RK: “Yes, I wanted to show how he be­came the per­son be­hind the beard, wear­ing this olive green uni­form. The prob­lem is how to show him when he is 14 years old. There were not many pho­tos but there was one when he was hunt­ing with his dog. The dis­tin­guish­ing fea­ture is his long nose, di­rectly from the fore­head – it’s like a Greek statue. He was al­ways a rebel. When he was 12 he wanted to start an up­ris­ing of the work­ers at his fa­ther’s farm. That con­tin­ued through­out his ca­reer. At univer­sity in Ha­vana, he showed his fu­ture po­lit­i­cal ca­reer, he was very clever at us­ing people to be­come what he

wants. People fol­lowed him be­cause he had such a pres­ence.”

CH: You show the cor­rup­tion of the Cuban regime and why there was a need for revo­lu­tion…

RK: “Yes, Cuba has al­ways been a bat­tle­ground for big forces. Castro was the first to give back the Cuban people their pride. That is one big rea­son why the people still love him so much.” CH: Why did you bring in a nar­ra­tor?

RK: “Karl is like an al­ter ego. I wanted to show what was go­ing on dur­ing the revo­lu­tion, rather than show­ing Castro all the time. So when he signs a law, I want to show what hap­pens in the food store. I couldn’t have a nar­ra­tor who is Cuban, be­cause I’m a for­eigner. So I chose this young Ger­man jour­nal­ist, who ar­rives in 1958 full of naive enthusiasm. He sees the tri­umph of the revo­lu­tion and de­cides to stay and see what’s go­ing on. What usu­ally hap­pens with rev­o­lu­tions is that once the rev­o­lu­tion­ar­ies have to take power, the whole thing gets cor­rupted. A lot of people re­signed and crit­i­cised Castro and his fol­low­ers. My char­ac­ter goes through this phase too, but he stays and stands be­hind his ideals.”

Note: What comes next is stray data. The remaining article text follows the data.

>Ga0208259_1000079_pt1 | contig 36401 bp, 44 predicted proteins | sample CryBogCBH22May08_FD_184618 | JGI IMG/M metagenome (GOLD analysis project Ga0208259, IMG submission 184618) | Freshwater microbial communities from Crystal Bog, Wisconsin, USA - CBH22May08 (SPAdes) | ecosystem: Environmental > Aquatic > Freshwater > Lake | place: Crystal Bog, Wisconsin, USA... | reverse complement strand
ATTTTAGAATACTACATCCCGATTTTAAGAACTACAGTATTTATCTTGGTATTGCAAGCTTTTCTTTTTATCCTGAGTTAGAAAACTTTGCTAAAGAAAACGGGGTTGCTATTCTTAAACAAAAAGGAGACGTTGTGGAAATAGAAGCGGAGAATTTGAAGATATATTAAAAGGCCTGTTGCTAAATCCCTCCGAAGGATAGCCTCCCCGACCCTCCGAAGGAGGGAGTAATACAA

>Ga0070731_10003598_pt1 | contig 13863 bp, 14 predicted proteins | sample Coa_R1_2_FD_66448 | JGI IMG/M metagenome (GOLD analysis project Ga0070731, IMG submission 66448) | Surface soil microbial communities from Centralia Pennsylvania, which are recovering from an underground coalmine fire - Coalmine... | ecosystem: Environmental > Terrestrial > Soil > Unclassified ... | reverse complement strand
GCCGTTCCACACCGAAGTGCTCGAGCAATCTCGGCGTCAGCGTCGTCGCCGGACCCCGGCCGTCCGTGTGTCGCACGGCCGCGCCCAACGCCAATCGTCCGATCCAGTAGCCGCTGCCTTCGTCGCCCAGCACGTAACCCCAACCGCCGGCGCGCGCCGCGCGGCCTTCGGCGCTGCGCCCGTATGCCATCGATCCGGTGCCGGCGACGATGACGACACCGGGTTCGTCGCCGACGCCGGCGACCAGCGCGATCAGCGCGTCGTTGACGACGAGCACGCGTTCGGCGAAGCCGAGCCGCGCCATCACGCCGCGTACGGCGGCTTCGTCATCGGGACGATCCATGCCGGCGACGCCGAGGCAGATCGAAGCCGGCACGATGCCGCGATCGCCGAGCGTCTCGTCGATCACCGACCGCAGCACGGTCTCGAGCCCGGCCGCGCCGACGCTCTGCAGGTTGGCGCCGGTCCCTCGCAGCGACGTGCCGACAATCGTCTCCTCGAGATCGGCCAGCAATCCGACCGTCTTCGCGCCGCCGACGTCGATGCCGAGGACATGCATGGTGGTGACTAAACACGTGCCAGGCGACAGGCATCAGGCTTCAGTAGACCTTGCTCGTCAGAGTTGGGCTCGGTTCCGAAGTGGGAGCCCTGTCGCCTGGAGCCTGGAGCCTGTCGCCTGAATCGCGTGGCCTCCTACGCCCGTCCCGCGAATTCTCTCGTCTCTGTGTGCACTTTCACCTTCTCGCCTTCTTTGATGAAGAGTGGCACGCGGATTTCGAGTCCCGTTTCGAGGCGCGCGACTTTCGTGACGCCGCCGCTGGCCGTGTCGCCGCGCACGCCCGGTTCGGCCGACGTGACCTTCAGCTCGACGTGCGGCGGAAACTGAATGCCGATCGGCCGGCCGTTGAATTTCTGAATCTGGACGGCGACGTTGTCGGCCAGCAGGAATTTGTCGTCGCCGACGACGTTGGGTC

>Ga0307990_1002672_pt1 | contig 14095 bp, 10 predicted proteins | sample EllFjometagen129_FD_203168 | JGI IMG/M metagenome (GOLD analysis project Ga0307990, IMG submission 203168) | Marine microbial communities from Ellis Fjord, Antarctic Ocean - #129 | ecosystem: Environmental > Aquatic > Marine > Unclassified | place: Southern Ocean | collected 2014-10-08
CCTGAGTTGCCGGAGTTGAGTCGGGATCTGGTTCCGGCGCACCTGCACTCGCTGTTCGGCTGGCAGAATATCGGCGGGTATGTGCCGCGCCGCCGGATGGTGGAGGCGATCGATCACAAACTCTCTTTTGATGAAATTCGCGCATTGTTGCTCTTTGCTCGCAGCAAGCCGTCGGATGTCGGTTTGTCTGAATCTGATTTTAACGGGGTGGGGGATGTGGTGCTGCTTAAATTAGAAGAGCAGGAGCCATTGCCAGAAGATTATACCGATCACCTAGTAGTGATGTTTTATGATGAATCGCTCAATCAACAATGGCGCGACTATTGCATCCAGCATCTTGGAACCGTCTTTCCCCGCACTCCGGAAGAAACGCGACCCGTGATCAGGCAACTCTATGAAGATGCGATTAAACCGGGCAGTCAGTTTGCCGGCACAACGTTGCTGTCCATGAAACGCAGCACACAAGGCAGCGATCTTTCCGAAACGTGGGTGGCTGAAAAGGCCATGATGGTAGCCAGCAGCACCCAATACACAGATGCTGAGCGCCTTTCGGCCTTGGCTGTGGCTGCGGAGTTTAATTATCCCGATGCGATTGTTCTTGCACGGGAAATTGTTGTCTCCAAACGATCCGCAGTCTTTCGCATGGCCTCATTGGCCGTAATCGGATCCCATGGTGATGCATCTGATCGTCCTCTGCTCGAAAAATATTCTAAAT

CH: How do you trans­late iconic mo­ments in his­tory into comics form?

RK: “I want to show how these ide­alised im­ages are born. I open with the story be­hind Al­berto Korda’s fa­mous photo of Che Gue­vara. Che ap­peared for only a few sec­onds, and Korda took just two shots. I also had a photo of the in­va­sion of the Bay Of Pigs but I was more in­ter­ested in what hap­pened af­ter­wards. I based it on a Cuban doc­u­men­tary, which shows Castro get­ting an­gry. He has a very ex­pres­sive face when he’s mak­ing speeches.” CH: How long did the Castro book take? RK: “It took me some months to write the story down, and the draw­ing and ink­ing took al­most a year. Which was quite quick for 300 pages – al­most a page a day. I had to be quick be­cause I had a tight dead­line. I didn’t know that the book would get big­ger and big­ger!” CH: Is Castro aware of your books? RK: “There was a man who came to get the Castro book signed in Mu­nich and he asked me to sign it to ‘Fidel’. He said he has con­tacts and could get a copy to him. So I had to make a draw­ing for Castro, my hands were re­ally shak­ing! Af­ter my sig­na­ture, I just wrote, ‘para Fidel’.”

CH: What sparked your in­ter­est in the Jewish boxer Harry Haft?

RK: “I dis­cov­ered the Ger­man edi­tion of his bi­og­ra­phy, writ­ten by his el­dest son Alan Scott Haft, when I was re­search­ing il­lus­tra­tions of the Holo­caust for a news­pa­per. At first I didn’t want to do it, be­cause Harry is not a very like­able per­son and be­cause it’s di­vided into two parts: first his sur­vival of the con­cen­tra­tion camps and then sec­ondly his box­ing ca­reer in Amer­ica. But I found the con­nec­tion be­tween these two parts, the love story be­tween Harry and Leah, teenage sweet­hearts sep­a­rated by the war.”